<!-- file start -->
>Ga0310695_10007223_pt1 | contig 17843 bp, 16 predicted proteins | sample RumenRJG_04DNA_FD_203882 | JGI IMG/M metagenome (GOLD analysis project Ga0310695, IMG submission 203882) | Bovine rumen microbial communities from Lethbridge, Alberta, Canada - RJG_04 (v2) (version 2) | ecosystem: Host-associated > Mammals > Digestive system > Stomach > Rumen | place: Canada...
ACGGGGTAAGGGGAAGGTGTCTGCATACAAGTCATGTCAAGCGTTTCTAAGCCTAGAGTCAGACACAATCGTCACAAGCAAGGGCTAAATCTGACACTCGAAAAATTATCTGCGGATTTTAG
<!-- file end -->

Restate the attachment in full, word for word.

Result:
>Ga0310695_10007223_pt1 | contig 17843 bp, 16 predicted proteins | sample RumenRJG_04DNA_FD_203882 | JGI IMG/M metagenome (GOLD analysis project Ga0310695, IMG submission 203882) | Bovine rumen microbial communities from Lethbridge, Alberta, Canada - RJG_04 (v2) (version 2) | ecosystem: Host-associated > Mammals > Digestive system > Stomach > Rumen | place: Canada...
ACGGGGTAAGGGGAAGGTGTCTGCATACAAGTCATGTCAAGCGTTTCTAAGCCTAGAGTCAGACACAATCGTCACAAGCAAGGGCTAAATCTGACACTCGAAAAATTATCTGCGGATTTTAG